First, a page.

We are pleased to note that the Canada Revenue Agency and Human Resources and Skills Development Canada have set service standards and are using them to improve service delivery.
Citizenship and Immigration Canada has been working since 2007 to improve its service delivery. However, it has established service standards for very few of its major programs.
We encourage Citizenship and Immigration to complete the work it has begun towards a comprehensive set of standards for its services.
Managing Conflict of Interest
Today’s Report also looks at the way conflict of interest is managed in the public service.
We found that the Treasury Board of Canada Secretariat has yet to put in place the new policy required under the Public Servants Disclosure Protection Act of 2007 and provide related guidance.
Avoiding situations that could lead to a conflict of interest is key to maintaining the public’s confidence in an impartial and objective public service. Public servants need to be able to recognize potential conflicts and know how to deal with them.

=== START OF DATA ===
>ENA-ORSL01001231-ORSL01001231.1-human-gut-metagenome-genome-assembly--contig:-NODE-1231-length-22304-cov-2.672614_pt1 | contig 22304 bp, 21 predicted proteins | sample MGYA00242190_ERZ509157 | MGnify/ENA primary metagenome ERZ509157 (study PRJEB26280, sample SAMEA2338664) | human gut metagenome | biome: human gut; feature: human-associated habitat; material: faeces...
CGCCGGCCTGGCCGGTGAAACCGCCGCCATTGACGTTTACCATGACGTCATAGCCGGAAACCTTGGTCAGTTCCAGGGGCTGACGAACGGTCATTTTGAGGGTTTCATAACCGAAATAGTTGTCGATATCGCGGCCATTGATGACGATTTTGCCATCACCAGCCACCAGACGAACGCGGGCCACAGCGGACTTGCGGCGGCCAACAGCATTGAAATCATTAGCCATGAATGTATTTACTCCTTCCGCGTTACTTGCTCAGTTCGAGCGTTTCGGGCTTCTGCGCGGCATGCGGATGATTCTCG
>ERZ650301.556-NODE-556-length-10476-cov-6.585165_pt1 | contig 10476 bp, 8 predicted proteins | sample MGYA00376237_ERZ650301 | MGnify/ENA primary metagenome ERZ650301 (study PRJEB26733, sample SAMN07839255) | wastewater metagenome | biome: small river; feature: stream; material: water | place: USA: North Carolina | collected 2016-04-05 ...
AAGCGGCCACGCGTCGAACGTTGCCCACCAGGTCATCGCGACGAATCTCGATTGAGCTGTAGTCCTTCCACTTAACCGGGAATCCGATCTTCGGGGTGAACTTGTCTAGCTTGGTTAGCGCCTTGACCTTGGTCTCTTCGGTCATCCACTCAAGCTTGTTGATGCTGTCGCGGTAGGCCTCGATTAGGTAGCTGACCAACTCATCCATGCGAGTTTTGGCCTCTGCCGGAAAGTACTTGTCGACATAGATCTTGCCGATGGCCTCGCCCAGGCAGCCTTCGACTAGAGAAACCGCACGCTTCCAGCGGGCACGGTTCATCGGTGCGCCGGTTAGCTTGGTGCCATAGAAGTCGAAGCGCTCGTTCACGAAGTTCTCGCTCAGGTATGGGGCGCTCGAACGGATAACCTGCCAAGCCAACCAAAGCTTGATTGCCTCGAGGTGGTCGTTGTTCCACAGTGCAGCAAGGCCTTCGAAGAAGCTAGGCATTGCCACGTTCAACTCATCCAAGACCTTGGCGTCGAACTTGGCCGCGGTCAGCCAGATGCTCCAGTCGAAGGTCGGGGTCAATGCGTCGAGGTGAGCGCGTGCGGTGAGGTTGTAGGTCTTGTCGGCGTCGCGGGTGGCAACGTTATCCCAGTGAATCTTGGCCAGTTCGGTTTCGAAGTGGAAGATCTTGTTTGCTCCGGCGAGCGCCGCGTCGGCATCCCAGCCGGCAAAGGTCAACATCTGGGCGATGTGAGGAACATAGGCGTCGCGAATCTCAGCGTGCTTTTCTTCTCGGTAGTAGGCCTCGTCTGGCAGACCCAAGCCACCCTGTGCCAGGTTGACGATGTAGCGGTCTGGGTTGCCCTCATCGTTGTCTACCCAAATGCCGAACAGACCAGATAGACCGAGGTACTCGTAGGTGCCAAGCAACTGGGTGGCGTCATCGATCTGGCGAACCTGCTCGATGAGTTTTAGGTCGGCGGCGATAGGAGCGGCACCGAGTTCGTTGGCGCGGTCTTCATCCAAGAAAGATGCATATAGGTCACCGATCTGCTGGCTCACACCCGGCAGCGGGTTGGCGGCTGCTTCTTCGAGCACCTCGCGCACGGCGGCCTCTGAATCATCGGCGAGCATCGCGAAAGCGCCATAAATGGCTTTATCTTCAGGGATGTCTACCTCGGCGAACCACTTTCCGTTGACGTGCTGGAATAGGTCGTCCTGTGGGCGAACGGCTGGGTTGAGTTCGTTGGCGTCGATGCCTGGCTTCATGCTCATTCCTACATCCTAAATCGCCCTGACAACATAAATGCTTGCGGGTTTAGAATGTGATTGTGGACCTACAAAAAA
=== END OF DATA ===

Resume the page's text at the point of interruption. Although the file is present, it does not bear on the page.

Departments need to do a better job of determining the areas where they are most exposed to conflict of interest, and of taking the required action when conflicts are identified.
Regulating and Supervising Large Banks
We also looked at how the federal government regulates and supervises Canada’s six largest banks. We found that the Department of Finance and the Office of the Superintendent of Financial Institutions have appropriate practices in place.
Banks play a key role in just about every economic transaction and are major sources of credit. Canada’s economic well-being depends on the health and stability of its banking system.